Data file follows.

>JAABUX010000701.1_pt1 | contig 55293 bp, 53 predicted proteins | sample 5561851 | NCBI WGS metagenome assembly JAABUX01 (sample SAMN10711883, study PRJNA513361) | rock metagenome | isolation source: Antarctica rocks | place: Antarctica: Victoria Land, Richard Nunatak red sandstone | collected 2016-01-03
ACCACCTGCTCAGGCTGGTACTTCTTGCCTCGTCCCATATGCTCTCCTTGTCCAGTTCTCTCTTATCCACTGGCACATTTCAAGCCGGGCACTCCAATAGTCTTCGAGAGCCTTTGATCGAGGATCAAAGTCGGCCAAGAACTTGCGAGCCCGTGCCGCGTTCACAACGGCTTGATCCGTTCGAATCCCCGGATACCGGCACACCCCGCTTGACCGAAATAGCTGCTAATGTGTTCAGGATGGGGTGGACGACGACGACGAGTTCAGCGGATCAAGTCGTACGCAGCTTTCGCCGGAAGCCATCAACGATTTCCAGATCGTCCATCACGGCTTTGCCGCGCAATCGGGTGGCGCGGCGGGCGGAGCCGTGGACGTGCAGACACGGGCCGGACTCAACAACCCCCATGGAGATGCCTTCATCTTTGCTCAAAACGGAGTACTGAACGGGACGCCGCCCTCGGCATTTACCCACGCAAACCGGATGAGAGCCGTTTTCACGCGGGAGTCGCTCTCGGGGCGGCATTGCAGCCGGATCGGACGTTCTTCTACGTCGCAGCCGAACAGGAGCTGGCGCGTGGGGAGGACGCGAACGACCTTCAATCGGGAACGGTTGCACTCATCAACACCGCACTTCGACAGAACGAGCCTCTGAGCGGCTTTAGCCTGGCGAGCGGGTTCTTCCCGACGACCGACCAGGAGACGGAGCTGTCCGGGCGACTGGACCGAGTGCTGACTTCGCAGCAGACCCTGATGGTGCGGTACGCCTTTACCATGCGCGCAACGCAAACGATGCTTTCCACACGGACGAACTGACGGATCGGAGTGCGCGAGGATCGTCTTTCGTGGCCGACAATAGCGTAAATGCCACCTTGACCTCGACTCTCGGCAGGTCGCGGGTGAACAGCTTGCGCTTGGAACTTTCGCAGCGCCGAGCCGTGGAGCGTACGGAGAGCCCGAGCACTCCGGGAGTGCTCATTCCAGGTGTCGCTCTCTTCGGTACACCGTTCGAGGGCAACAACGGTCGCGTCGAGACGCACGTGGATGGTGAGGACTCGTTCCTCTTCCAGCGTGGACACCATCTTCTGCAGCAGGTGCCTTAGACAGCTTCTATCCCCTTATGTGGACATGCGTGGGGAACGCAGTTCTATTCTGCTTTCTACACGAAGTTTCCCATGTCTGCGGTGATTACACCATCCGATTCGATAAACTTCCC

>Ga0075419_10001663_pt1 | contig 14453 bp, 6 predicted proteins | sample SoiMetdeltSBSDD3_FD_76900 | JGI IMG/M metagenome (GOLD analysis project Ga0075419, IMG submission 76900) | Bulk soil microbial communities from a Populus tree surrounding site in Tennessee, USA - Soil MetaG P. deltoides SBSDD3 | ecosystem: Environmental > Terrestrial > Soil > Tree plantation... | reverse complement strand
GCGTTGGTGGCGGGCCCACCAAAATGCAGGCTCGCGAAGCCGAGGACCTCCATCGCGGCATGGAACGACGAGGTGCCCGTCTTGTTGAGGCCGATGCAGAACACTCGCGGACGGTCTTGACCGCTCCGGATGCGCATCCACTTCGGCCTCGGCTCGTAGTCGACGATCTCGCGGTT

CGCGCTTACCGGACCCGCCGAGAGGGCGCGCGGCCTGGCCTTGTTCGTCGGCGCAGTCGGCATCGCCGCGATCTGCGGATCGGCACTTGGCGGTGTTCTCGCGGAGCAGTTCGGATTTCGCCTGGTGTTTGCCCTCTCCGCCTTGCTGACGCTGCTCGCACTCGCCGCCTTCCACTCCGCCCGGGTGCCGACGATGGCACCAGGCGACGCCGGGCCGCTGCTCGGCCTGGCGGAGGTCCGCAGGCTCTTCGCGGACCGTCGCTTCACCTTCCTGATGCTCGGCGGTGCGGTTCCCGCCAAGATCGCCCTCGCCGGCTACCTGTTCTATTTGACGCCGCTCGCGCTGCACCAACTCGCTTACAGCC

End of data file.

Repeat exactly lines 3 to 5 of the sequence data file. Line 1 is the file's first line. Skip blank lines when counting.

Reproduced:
>Ga0075419_10001663_pt1 | contig 14453 bp, 6 predicted proteins | sample SoiMetdeltSBSDD3_FD_76900 | JGI IMG/M metagenome (GOLD analysis project Ga0075419, IMG submission 76900) | Bulk soil microbial communities from a Populus tree surrounding site in Tennessee, USA - Soil MetaG P. deltoides SBSDD3 | ecosystem: Environmental > Terrestrial > Soil > Tree plantation... | reverse complement strand
GCGTTGGTGGCGGGCCCACCAAAATGCAGGCTCGCGAAGCCGAGGACCTCCATCGCGGCATGGAACGACGAGGTGCCCGTCTTGTTGAGGCCGATGCAGAACACTCGCGGACGGTCTTGACCGCTCCGGATGCGCATCCACTTCGGCCTCGGCTCGTAGTCGACGATCTCGCGGTT

CGCGCTTACCGGACCCGCCGAGAGGGCGCGCGGCCTGGCCTTGTTCGTCGGCGCAGTCGGCATCGCCGCGATCTGCGGATCGGCACTTGGCGGTGTTCTCGCGGAGCAGTTCGGATTTCGCCTGGTGTTTGCCCTCTCCGCCTTGCTGACGCTGCTCGCACTCGCCGCCTTCCACTCCGCCCGGGTGCCGACGATGGCACCAGGCGACGCCGGGCCGCTGCTCGGCCTGGCGGAGGTCCGCAGGCTCTTCGCGGACCGTCGCTTCACCTTCCTGATGCTCGGCGGTGCGGTTCCCGCCAAGATCGCCCTCGCCGGCTACCTGTTCTATTTGACGCCGCTCGCGCTGCACCAACTCGCTTACAGCC